Baby Diagnosed With Scurvy: What This Means for Formula-Feeding Parents
March 2, 2017
A recent, rare diagnosis is emphasizing the importance of properly feeding your infant. An 11 month old in Spain was diagnosed with scurvy after months of an almond-milk only diet.
Scurvy, typically associated with pirates and not much else, involves a severe vitamin C deficiency. This can result in symptoms like weakness, fragile bones, bruising, fatigue, irritability and rashes. According to this particular baby’s diagnosis, made public in the journal Pediatrics, “the patient was referred for pathologic fractures of the femur, irritability, and failure to thrive.”
How did this happen? The Washington Post reports the child was fed cow milk-based formula until he was 2 and a half months old. This is okay—while babies can’t consume regular cow’s milk until one year old, the main ingredient in most formulas is derived from cow’s milk. But when he started developing rashes, his pediatrician suggested changing his diet. He was switched to an almond-based prepared mixture, consuming about 30 oz. per day.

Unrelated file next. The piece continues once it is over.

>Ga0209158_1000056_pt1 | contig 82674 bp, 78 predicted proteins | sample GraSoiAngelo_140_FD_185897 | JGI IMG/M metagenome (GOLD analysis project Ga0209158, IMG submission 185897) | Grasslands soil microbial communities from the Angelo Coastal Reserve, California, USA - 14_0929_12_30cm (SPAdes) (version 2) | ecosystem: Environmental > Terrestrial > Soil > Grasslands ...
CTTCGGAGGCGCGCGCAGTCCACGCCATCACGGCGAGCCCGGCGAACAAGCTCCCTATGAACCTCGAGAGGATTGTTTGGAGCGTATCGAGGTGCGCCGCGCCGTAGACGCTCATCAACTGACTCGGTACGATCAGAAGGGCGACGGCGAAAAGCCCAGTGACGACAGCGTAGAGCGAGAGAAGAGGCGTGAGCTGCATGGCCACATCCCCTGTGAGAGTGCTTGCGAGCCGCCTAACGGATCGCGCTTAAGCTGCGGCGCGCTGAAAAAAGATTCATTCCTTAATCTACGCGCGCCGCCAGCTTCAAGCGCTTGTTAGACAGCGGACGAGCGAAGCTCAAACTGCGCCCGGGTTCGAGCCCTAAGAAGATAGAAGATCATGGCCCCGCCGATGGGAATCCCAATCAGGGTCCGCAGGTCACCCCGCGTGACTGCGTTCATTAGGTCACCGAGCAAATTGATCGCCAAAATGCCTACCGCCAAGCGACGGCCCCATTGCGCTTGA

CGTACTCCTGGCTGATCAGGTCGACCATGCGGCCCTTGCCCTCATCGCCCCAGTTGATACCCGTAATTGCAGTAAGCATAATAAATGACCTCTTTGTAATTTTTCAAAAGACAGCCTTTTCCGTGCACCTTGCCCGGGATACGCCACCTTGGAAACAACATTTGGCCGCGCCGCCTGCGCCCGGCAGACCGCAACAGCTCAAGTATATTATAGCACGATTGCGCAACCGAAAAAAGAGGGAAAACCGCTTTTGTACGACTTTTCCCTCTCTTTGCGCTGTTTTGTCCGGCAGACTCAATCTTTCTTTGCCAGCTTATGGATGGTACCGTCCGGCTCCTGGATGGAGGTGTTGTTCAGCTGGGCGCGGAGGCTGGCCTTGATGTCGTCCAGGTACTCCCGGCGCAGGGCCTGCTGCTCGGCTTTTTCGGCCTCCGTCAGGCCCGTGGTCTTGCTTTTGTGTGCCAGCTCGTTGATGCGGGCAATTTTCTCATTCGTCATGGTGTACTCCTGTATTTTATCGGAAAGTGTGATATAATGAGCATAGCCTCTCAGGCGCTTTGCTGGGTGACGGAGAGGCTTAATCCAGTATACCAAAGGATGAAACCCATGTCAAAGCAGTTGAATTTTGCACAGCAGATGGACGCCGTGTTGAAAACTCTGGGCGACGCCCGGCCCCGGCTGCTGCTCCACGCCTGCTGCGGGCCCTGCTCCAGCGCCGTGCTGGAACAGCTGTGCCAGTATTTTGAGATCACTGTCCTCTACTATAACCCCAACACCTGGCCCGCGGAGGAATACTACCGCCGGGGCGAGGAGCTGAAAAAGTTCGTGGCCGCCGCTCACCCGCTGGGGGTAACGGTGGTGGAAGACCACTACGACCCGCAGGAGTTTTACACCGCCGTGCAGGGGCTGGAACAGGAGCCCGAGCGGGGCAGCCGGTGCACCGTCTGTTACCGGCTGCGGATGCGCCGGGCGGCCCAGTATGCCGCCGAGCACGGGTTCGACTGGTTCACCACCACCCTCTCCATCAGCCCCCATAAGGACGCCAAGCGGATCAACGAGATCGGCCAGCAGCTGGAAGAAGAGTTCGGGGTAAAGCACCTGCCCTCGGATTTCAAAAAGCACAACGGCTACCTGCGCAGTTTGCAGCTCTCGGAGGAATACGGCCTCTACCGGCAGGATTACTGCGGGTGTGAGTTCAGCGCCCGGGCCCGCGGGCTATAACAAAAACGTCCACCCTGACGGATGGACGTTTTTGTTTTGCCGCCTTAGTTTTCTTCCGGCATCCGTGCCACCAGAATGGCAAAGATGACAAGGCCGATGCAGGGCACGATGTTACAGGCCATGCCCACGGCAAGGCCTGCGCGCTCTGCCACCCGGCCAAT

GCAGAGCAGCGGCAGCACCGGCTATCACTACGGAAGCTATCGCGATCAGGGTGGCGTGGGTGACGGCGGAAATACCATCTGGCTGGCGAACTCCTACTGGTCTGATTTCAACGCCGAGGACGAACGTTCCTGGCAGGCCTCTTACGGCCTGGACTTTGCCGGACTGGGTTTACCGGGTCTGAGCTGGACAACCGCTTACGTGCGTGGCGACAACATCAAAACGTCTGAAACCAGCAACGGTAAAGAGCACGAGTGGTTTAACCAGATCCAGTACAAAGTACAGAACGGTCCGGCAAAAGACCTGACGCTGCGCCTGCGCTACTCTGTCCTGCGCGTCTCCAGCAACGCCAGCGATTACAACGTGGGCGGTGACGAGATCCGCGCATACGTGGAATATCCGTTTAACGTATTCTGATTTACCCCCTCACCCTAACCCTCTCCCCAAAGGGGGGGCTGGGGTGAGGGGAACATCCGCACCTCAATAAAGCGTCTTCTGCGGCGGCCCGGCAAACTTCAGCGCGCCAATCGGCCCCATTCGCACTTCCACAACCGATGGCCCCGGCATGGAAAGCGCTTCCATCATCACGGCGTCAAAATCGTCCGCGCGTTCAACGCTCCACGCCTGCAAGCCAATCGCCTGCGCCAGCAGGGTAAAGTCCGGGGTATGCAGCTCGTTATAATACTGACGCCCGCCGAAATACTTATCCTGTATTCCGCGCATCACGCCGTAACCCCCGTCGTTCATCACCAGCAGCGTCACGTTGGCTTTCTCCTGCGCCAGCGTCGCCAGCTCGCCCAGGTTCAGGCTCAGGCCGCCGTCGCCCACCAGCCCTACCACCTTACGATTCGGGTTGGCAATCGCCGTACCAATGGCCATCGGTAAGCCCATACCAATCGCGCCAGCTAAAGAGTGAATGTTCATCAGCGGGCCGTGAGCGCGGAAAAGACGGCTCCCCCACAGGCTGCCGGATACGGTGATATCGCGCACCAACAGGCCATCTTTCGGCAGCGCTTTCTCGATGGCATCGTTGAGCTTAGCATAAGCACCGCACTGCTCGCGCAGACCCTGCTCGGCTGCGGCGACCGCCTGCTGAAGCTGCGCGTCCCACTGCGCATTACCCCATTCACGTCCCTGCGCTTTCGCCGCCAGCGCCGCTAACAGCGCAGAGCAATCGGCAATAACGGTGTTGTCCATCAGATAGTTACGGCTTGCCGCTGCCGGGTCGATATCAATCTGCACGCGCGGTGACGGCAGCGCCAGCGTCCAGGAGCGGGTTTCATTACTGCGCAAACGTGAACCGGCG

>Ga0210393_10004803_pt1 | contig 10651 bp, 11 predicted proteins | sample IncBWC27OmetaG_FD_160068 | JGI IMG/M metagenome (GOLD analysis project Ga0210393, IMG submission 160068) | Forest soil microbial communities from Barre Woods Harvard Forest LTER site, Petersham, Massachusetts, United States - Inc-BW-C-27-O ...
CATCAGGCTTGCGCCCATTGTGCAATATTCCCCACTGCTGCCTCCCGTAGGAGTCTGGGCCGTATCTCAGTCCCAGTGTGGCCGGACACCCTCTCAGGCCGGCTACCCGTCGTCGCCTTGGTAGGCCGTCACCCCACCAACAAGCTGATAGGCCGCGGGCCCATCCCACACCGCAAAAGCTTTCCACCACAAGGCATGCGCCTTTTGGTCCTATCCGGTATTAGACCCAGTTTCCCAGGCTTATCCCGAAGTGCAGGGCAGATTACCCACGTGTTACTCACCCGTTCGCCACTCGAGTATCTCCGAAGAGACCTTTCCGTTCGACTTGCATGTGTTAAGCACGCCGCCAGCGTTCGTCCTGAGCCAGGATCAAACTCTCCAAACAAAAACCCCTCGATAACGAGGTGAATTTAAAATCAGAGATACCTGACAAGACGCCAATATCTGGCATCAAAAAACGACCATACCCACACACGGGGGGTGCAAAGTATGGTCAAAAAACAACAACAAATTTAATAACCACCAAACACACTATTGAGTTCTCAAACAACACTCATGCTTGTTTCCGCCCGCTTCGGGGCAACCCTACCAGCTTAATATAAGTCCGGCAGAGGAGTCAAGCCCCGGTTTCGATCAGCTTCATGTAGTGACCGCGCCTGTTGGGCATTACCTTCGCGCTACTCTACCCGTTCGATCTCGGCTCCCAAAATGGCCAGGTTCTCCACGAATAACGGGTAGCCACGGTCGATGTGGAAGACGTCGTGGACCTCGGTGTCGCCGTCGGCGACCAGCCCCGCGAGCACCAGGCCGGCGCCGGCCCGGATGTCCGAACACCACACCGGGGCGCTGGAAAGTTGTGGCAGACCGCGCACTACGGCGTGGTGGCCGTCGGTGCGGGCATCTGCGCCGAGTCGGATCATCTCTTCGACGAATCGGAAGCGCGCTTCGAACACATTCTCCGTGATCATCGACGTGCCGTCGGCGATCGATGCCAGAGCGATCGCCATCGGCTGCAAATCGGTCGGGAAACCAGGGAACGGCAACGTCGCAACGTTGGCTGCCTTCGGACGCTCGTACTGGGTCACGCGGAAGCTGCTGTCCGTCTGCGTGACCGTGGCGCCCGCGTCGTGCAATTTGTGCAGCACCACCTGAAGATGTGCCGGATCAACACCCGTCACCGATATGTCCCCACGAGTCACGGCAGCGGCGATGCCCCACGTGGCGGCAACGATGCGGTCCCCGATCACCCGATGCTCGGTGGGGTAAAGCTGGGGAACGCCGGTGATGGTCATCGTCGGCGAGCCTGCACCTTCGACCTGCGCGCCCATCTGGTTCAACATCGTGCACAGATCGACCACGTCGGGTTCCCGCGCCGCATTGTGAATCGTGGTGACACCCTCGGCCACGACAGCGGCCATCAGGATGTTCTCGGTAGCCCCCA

For some babies, a plant-based formula would be okay. It depends on what other foods and nutrients they’re receiving. But this baby didn’t begin trying other nutrients—in the form of pureed fruits and vegetables—until six months. And he wouldn’t actually eat them. By 8 months, he was becoming less interactive and having trouble sitting. By 11 months, at which point he was still exclusively consuming almond milk formula, he was extremely irritable and cried if someone moved his legs. That’s when doctors discovered fractures in his femur, helping them make their scurvy diagnosis.
This has major takeaways for doctors and parents alike.
“When plant-based beverages are the exclusive diet in the first year of life and not consumed as a supplement to formula or breastfeeding, it can result in severe nutritional problems,” doctors from Spain’s Hospital Universitari i Politècnic La Fe de Valencia write.
The child was placed on vitamin C replacement therapy, and three months later, his levels are normal and he has started to walk.